Elder abuse on the rise
Abuse is a terrible thing. But what is even more appalling is that every single year, tens of thousands of vulnerable adults over the age of 55 are victims of abuse, neglect, and exploitation. The name for these crimes is elder abuse. And it is on the rise, especially for those who are particularly vulnerable, such as veterans. Luckily if you are a veteran, there are specialists out there, click here if you think you need to hire a va attorney for legal help.
There are many types of abuse that many of our oldest and wisest members of society face every day.
Physical abuse is when an individual causes physical harm to a victim, often pushing or slapping them.
Psychological abuse happens when an individual threatens or yells at a victim. It can also involve hurtful words or manipulation of a vulnerable victim by stopping them from seeing family or friends.
Abandoning is where a vulnerable person is left alone, with no thoughts on how they will be cared for while alone.
Sexual abuse is when someone in a position of care, forces a vulnerable adult to take part in or watch sexual acts.
Neglect is when a victim's needs are neglected by those who should be caring for them. This is the most common form of abuse.
Financial exploitation is when a vulnerable persons belongings or money are stolen. This doesn't just relate to physical theft, either. Often in cases of exploitation like this, sneaky caregivers will manipulate victims into changing wills, life insurance policies, or deeds to properties. This is a widespread and extremely difficult to detect issue.
Signs of abuse
Here are some signs to look out for if you are worried someone you know is being abused.
Are they having trouble sleeping? Do they seem more confused than usual or a bit down? Are they losing weight or gaining weight more than usual? Do they act more agitated or violent than normal? Are they withdrawn, do they stop taking part in activities they usually enjoy? Do they have unexplained injuries?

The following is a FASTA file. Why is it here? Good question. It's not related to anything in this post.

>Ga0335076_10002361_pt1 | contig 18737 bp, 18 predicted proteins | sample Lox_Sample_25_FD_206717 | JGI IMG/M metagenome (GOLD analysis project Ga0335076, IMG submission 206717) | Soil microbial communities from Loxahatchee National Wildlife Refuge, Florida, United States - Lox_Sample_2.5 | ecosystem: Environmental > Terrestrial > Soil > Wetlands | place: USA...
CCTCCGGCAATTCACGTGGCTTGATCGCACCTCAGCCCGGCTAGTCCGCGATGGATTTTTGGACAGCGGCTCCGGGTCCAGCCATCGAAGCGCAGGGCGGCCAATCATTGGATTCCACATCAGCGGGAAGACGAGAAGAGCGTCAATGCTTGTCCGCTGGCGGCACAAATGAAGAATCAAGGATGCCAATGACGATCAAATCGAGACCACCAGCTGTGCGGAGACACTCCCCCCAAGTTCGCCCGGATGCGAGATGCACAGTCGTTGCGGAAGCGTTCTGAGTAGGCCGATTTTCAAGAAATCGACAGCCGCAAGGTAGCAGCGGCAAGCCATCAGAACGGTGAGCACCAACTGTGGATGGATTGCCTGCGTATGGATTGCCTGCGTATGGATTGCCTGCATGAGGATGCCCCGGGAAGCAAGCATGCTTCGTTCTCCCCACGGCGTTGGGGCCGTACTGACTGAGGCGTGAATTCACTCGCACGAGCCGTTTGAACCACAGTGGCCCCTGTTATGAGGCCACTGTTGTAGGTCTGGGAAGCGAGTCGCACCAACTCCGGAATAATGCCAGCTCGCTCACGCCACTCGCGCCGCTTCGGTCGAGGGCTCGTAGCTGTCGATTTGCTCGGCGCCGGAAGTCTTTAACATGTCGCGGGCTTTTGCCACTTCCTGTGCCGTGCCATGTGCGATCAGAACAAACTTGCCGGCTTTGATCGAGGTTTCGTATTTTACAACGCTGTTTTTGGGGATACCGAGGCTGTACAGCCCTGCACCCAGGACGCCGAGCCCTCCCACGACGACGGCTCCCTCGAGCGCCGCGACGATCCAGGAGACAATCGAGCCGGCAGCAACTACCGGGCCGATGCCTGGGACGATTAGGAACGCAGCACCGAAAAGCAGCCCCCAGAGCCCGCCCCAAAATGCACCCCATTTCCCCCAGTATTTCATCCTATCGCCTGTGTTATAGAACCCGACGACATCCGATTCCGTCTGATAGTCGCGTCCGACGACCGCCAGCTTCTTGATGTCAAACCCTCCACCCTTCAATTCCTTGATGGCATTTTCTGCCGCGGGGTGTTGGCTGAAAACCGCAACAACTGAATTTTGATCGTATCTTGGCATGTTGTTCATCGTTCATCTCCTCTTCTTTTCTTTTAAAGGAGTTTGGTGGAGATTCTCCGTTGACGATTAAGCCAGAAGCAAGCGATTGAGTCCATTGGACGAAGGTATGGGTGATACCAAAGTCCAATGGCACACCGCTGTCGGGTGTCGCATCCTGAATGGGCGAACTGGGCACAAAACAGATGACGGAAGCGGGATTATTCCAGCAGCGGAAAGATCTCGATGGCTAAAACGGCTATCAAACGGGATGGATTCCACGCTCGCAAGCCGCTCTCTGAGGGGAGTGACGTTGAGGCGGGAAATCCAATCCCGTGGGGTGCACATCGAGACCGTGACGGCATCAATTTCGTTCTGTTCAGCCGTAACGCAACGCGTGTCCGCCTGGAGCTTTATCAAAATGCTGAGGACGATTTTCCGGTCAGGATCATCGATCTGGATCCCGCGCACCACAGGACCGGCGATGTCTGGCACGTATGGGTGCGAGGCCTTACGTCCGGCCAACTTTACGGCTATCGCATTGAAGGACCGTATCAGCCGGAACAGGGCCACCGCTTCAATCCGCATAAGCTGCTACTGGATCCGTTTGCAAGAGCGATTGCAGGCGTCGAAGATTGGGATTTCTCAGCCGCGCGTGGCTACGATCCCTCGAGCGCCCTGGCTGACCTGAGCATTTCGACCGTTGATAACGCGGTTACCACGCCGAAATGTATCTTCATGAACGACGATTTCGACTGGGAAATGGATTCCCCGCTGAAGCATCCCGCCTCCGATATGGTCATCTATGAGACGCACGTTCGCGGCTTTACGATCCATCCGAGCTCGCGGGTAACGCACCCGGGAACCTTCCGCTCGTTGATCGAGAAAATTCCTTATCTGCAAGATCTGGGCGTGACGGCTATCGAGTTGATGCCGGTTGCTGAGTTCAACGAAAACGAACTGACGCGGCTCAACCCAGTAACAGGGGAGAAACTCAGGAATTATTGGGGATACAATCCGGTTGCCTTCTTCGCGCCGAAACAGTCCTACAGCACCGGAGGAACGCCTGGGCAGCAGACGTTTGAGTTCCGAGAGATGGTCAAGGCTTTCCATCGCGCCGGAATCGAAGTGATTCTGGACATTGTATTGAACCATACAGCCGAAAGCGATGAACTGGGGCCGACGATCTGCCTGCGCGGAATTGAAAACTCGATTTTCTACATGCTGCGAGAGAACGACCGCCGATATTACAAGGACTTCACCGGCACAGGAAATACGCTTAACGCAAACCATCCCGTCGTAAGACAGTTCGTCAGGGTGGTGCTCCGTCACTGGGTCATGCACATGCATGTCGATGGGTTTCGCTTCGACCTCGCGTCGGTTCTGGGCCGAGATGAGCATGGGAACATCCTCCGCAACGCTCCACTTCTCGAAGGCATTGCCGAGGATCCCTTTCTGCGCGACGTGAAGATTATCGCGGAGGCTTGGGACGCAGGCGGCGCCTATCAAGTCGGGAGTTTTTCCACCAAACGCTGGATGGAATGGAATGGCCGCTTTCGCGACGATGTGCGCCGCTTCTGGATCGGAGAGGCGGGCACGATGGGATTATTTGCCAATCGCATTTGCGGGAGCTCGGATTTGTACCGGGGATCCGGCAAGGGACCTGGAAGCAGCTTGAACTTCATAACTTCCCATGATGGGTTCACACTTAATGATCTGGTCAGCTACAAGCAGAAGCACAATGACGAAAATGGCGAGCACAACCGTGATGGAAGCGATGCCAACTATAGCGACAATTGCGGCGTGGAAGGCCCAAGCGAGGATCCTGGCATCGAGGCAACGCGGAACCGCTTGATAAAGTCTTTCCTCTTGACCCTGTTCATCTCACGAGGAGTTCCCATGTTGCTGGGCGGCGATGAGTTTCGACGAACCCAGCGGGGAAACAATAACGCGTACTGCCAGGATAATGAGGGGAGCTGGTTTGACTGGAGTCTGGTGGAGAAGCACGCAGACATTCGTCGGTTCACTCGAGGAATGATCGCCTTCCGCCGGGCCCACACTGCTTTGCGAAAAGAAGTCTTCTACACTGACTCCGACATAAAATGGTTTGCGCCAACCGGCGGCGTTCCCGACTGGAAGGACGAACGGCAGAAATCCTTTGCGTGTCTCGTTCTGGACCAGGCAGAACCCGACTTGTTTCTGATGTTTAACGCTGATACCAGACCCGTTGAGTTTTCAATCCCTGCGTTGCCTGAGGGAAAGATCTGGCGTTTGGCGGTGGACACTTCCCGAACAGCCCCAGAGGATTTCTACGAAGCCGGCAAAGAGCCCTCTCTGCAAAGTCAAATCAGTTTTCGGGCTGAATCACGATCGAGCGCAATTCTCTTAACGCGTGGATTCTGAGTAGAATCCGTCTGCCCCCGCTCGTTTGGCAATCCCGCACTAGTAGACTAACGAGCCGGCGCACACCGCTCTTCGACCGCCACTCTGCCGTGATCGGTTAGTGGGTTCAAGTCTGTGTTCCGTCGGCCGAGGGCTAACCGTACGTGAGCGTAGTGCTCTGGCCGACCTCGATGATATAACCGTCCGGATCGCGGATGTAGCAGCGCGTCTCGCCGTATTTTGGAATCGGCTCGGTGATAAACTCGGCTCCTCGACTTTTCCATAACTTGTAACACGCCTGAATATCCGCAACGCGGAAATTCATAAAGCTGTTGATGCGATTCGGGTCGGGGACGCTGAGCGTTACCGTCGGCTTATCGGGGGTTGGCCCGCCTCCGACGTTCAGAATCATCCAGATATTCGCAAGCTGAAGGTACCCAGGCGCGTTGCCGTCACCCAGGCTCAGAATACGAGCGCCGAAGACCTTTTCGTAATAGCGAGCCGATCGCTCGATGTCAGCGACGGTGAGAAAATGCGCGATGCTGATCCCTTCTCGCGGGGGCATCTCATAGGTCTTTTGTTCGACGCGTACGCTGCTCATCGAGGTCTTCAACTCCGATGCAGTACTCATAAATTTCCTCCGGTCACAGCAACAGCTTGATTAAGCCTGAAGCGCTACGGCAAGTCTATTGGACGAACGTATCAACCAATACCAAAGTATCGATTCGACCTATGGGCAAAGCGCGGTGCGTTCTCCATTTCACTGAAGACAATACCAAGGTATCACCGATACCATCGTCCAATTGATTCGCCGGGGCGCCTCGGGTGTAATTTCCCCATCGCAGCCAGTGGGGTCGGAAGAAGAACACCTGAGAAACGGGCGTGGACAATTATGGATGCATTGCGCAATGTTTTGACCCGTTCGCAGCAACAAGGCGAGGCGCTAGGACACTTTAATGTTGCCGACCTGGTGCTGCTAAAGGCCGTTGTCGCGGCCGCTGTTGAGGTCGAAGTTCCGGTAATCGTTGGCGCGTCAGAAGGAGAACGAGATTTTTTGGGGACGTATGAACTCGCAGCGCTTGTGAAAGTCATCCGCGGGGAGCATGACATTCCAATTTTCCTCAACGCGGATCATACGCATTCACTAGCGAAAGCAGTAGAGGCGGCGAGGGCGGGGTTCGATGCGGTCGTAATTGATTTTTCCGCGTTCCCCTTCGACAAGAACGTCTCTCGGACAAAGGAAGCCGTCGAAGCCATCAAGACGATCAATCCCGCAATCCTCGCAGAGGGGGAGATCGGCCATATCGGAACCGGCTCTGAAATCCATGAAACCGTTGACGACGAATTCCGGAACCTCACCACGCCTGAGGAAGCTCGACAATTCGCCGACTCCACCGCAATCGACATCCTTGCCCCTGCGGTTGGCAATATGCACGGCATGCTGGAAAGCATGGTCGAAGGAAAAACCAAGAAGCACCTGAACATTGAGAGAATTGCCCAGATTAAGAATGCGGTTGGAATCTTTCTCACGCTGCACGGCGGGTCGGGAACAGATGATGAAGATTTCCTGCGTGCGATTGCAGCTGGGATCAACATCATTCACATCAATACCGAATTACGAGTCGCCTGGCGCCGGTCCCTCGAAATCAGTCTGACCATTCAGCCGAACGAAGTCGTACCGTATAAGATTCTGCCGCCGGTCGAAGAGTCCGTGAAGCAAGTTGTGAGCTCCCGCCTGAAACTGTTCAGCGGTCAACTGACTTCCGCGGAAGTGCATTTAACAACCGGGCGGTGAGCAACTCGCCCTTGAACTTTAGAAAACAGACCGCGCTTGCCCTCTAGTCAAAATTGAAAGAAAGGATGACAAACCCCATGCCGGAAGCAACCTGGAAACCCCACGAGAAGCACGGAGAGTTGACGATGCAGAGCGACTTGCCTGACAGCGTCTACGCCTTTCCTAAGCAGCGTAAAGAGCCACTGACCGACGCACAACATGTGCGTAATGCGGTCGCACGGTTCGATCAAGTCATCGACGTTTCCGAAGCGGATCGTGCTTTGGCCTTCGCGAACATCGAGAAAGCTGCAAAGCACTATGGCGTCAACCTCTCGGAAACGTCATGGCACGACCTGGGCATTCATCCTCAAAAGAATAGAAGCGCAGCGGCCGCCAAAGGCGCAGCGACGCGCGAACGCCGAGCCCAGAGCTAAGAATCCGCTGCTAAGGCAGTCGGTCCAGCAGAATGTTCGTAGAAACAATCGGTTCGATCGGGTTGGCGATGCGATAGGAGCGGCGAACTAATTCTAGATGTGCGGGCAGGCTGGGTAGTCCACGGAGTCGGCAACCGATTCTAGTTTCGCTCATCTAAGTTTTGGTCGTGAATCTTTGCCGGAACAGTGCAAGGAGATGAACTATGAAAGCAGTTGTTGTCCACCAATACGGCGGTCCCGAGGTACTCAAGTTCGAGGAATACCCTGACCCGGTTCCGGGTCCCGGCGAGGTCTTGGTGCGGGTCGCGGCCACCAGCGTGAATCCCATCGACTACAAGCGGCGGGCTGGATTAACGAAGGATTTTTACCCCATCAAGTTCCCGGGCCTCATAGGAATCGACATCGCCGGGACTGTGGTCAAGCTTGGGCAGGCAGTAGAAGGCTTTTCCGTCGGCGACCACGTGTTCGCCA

These are all some of the signs that show when a vulnerable victim is being abused.
How to help?
Unfortunately, in the case of vulnerable abuse victims, the problem rarely stops on its own. That means it is everybody's responsibility to help. Often victims are ashamed or scared and won't reach out on their own.
If someone you care about is showing signs of abuse, the first thing you should do it talk to them without anyone else being present. Tell them you are worried and you think something might be going on. Offer to step in and help or to take them to a more qualified body.
If you feel the need to take further steps, you can use the Eldercare Locator to find the best place to get help.
Above all else, if you think someone is in real danger, call 911 immediately.
Our respected elders deserve better than to be manipulated and abused, hopefully, with better education, more people will notice something is up, and step in to help.